Digital health can prove cost effective for drug development, says GlobalData

As per the leading data and analytics firm, GlobalData, the research and development in the pharmaceutical and drug companies could get a major boost due to use of artificial intelligence and other digital technologies

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New Delhi: Digital health is proving to be a valuable asset for the pharma industry, as it points to a more streamlined and more cost-effective drug development process, according to GlobalData, a leading data and analytics company.

Recent years have seen a large increase in investment towards digital health, a multifaceted segment of the industry that can combine software-based therapies into various aspects of the drug development process.

Rahael Maladwala, Healthcare Analyst at GlobalData, notes: “GlaxoSmithKline recently completed a $43m deal allowing it use Exscientia’s AI platform in the drug discovery process. The digital startup will attempt to use machine learning and specifically designed algorithms to identify molecules in the body that could be potential drug targets, by predicting how they behave under certain conditions. If this method can successfully identify new drug targets, it would reduce the financial burden of pharmaceutical companies for R&D.”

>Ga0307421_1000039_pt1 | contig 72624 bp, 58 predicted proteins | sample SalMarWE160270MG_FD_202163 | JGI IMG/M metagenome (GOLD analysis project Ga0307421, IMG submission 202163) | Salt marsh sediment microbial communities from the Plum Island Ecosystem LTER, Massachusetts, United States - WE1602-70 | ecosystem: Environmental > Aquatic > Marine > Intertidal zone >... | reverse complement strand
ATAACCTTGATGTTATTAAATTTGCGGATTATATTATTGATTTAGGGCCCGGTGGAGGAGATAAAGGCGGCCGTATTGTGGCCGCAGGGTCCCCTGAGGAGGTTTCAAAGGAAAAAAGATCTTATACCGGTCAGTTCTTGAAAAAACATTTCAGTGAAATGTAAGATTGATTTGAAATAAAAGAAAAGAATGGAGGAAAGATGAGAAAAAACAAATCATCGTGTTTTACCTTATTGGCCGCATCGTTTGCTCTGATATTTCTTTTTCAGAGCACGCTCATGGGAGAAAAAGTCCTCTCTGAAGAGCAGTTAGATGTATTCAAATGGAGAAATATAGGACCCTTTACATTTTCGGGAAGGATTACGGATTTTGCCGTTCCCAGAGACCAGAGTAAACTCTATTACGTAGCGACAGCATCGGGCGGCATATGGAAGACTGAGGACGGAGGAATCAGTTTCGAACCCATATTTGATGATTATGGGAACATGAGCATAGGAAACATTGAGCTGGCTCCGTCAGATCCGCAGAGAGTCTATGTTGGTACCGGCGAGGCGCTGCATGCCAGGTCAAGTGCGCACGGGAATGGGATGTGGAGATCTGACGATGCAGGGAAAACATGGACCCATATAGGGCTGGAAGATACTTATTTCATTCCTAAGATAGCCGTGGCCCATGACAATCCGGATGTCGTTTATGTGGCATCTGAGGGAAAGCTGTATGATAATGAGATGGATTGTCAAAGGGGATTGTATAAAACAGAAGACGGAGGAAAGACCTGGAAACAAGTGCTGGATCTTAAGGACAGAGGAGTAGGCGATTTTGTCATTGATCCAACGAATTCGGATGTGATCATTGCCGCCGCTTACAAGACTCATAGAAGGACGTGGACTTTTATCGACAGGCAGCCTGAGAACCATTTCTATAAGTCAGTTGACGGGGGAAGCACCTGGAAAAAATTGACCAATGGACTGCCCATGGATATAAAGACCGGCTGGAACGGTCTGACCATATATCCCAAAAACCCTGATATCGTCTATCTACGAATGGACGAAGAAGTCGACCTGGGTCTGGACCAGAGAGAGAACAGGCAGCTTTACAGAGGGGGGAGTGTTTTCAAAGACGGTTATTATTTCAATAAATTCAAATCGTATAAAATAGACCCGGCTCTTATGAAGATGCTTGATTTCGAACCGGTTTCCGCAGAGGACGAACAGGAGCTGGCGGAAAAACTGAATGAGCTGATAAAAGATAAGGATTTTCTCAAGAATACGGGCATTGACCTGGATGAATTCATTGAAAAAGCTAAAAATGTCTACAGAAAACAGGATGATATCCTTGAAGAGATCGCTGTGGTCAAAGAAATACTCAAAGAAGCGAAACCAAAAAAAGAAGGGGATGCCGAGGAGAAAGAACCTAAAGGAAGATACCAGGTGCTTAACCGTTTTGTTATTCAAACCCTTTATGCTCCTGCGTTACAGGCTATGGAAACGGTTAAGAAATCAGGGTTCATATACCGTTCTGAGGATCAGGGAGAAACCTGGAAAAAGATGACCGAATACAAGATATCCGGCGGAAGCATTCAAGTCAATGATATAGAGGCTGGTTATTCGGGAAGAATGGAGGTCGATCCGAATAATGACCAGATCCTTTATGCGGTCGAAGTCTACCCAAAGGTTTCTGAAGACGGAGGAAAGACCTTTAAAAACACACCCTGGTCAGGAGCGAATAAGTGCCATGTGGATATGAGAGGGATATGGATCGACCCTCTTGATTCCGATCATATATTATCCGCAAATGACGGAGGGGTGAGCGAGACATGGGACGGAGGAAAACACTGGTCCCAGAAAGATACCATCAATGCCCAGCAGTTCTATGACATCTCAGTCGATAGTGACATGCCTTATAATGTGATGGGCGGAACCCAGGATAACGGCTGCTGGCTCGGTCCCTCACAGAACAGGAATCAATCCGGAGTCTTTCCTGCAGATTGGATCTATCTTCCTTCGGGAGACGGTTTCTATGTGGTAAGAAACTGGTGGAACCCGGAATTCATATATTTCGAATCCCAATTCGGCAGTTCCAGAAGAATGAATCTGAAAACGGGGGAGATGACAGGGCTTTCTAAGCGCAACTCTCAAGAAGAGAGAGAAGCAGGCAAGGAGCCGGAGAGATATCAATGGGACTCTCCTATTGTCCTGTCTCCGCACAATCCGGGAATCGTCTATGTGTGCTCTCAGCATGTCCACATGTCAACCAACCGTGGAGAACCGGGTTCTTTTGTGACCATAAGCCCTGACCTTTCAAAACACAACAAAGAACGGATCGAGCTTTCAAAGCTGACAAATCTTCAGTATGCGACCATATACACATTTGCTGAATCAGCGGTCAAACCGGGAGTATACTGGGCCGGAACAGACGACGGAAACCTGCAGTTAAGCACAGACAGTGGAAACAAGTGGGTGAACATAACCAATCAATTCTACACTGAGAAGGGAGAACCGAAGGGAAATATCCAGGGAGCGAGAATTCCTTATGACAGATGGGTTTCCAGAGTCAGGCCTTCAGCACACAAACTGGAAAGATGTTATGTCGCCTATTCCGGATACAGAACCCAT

Other uses of technology in healthcare include improvements to the cost-effectiveness of clinical trials. Novartis has launched the first app-based study in multiple sclerosis that allows patients to log symptoms in real time. Meanwhile, Takeda and Lundbeck have begun using apps to monitor patients suffering from depression and how they respond to their prescribed therapies. Wearable technology is also being tested in indications that involve abnormal motor movement, such as Parkinson’s disease, multiple sclerosis, and epilepsy. The most notable examples of these include Empatica’s seizure alerting wristband, and Great Lakes NeuroTechnologies’ Kinesia 360, a sensor-smartphone app combination used to monitor Parkinson’s symptoms.

Maladwala continues: “Moving forward, this technology can be used to link clinical outcomes to real-world patient behavior, and pharma companies can develop novel endpoints, for example related to compliance in a real-world setting that would not be possible to test in a standard clinical trial.

“As digital health is integrated more and more into the traditional drug development process, there will be challenges that need to be overcome. However, the current trends in this area all point to a more cost-effective drug development process. At a time when payer pressure aims to reduce the financial burden of healthcare for patients, this may prove invaluable for the pharma industry.”